Writing Arabic names into English requires translating from one writing system to another, which is not an easy task. I first realized this posed a problem for our dataset when I noticed that one actor’s name is spelled differently in Wikipedia and in IMDb. If I entered this person as “Emah Hamdy” and one of my classmates entered him as “Imad Hamdi”, or viceversa, our network would divide one person into two. If a network, like a balanced ecosystem, depends on the connections of all of its parts, then altering those connections would alter the network. We discussed this problem in class. Software like NodeGoat is not coded to understand that a spelling mistake was made; its purpose is to identify equal data and group it together. Therefore (as with a scientific experiment) human error can greatly affect the interpretations of data displayed in a network.

The Importance of the “What Am I Interested In?” Question

Throughout the semester, we’ve come to understand how digital humanities projects are often more about the research process than about the results. Therefore, a hypothesis doesn’t have to be proven for a project to be succesful. However, structure is always necessary (especially with the amount of data on Egyptian cinema out there). This is why the data table was set up to include specific information.

Nevertheless, I realized that even though a hypothesis about the connections in the network was not necessary, understanding the focus of the project and specifying it is essential. If this is not done, the interpretation of the resulting network would be overly complicated, or even incorrect.

The social visualization that NodeGoat created for our data is shown in Figure 2. In these networks, the nodes are either films or people. The edges could be read as “was part of” when going from a person to a film, and as “was made by” (implying that actors and actresses also make the film, not just the director) when the direction is from film to person. The edges, then, are symmetric. As Figure 3, a zoom-in on a section of one of the networks show, films (red) are only connected to people (blue), and viceversa.


Figure 2. Social visualization  of the Egyptian Cinema Networks project


Figure 3. Zoom-in of a section of Figure 2. Red nodes are films, while blue nodes are people.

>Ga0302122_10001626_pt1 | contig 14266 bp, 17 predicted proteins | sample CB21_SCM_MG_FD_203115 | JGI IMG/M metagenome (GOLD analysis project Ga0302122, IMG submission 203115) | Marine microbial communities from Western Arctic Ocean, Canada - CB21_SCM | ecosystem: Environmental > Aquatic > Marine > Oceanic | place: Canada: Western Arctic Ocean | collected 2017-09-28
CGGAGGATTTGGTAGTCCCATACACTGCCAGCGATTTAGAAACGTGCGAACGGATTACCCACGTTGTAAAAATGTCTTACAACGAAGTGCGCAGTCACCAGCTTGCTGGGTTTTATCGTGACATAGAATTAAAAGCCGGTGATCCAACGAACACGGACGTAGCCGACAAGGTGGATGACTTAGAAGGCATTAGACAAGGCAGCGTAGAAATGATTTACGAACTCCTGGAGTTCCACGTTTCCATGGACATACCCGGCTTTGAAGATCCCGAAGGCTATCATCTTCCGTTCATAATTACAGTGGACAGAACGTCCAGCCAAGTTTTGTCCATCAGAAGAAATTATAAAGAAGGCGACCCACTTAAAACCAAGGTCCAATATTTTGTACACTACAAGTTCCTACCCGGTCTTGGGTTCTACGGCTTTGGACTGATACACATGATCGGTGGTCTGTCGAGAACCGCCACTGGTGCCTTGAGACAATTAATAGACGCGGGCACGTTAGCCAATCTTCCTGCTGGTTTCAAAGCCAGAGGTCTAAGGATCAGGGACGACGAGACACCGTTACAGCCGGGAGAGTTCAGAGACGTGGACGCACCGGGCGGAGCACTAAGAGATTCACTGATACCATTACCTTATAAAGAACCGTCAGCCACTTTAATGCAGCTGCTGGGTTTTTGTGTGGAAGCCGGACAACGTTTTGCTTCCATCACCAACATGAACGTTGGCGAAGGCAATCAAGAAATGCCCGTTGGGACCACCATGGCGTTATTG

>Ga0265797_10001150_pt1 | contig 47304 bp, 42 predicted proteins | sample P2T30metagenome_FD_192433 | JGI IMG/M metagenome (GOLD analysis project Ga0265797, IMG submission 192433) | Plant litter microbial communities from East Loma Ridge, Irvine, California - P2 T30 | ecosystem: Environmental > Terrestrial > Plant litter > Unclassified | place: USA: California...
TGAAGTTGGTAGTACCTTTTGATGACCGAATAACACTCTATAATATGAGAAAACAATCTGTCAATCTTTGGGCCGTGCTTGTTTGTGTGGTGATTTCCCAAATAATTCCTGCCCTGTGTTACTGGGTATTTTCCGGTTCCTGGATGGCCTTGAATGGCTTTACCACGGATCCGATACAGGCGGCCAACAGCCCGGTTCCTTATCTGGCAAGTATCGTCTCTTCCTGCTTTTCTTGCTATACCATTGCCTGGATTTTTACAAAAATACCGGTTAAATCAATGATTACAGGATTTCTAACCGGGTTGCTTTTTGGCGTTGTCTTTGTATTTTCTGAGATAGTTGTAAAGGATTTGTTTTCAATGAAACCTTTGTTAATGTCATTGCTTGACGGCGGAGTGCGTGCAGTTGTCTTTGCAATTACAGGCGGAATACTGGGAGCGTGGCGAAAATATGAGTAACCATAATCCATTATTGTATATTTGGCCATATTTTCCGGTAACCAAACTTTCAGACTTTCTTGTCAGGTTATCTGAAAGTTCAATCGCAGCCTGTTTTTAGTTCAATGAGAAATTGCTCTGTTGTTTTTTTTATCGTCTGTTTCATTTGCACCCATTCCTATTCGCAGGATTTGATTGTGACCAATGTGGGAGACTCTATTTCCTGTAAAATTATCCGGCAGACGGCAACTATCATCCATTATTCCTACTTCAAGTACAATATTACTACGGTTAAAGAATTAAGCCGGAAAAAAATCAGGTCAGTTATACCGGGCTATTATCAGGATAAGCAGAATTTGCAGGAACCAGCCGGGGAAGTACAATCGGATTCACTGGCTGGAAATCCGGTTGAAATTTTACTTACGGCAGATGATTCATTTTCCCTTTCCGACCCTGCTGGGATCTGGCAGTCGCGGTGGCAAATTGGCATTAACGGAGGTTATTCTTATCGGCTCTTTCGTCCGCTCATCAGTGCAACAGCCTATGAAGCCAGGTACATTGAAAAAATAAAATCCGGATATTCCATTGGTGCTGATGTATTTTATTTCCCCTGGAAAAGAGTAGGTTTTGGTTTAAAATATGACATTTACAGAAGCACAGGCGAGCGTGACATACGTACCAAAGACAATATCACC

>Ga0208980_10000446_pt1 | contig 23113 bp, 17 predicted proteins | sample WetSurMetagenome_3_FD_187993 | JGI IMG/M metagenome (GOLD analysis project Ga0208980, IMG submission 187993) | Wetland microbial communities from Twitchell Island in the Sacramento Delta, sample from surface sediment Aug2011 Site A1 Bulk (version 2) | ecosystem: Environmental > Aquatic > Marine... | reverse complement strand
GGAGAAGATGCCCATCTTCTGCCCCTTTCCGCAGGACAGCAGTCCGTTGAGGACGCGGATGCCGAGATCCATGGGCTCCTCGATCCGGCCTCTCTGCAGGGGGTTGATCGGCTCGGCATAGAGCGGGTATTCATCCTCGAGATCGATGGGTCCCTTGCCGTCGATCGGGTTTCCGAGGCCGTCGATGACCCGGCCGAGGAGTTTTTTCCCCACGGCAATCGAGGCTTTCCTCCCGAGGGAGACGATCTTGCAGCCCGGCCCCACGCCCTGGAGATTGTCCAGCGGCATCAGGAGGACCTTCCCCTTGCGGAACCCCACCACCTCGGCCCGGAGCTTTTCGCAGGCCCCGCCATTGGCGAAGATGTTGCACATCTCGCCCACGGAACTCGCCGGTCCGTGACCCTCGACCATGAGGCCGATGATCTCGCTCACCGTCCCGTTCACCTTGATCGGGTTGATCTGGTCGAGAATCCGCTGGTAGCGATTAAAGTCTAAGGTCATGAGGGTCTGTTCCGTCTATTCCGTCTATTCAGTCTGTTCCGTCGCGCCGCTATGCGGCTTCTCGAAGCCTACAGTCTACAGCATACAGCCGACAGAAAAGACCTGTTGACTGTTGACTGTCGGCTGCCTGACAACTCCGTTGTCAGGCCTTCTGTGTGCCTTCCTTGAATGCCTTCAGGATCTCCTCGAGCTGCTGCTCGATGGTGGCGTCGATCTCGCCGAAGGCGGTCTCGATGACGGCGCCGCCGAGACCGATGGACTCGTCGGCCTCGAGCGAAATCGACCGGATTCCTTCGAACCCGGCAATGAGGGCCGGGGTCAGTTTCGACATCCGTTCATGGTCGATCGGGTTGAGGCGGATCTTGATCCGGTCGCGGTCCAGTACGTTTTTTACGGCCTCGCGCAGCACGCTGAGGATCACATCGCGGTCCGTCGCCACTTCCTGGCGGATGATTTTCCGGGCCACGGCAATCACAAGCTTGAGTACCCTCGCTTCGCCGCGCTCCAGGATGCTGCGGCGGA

One of the first doubts I had when compiling data had to do with adding people to the network. When adding a new person to the dataset, part of the information related to this person had to do with current and past spouses (marriages and divorces). Some of the actors, actresses, and directors that I added were related to each other in this way. However, some of them had married people outside the industry. I wondered if these “outsider” spouses should be included in the data, to appear as nodes in the network. What purpose would that serve? Are we interested in people who are not actors/actresses/directors? I made the choice to ignore them, and later realized that they wouldn’t have appeared in the social visualization either way (as people nodes are not connected to other people nodes).

Another doubt had to do with the people assigned to each movie on the dataset. I made the choice to prioritize the director; she/he should always be one of the three people (did my classmates make the same decision? I didn’t know then). But then, who are the remaining two? If three or more actors/actresses from the dataset appear in the same movie, but we can only associate two with it, then according to the social visualization, the actor/actress did not appear in said movie. Say that, instead of any actor/actress in the movie, only the leading roles are connected to the film. But what if a movie has only one leading role, or three? For some movies, even, choosing which characters are the main ones might be subjective.

In Figure 2, there are over four independent networks; without context, a viewer might think that each of these networks are unrelated to the others. If the connections where limited to directors and leading roles, for example, then they might be. But if any two actors/actresses can be chosen for each film, then connections between these networks  are invisible, altering the “ecosystem”. After this exercise, we learned (as explained by the developers of NodeGoat) that we could have assigned as many people as desired to each film. But then, would we include every single actor/actress who participated in the film? Would everyone’s information be online? There’s still a need to specify. At a more general level, we know that Egyptian cinema is incredibly broad. Would we include every single film? If not, which ones would we choose?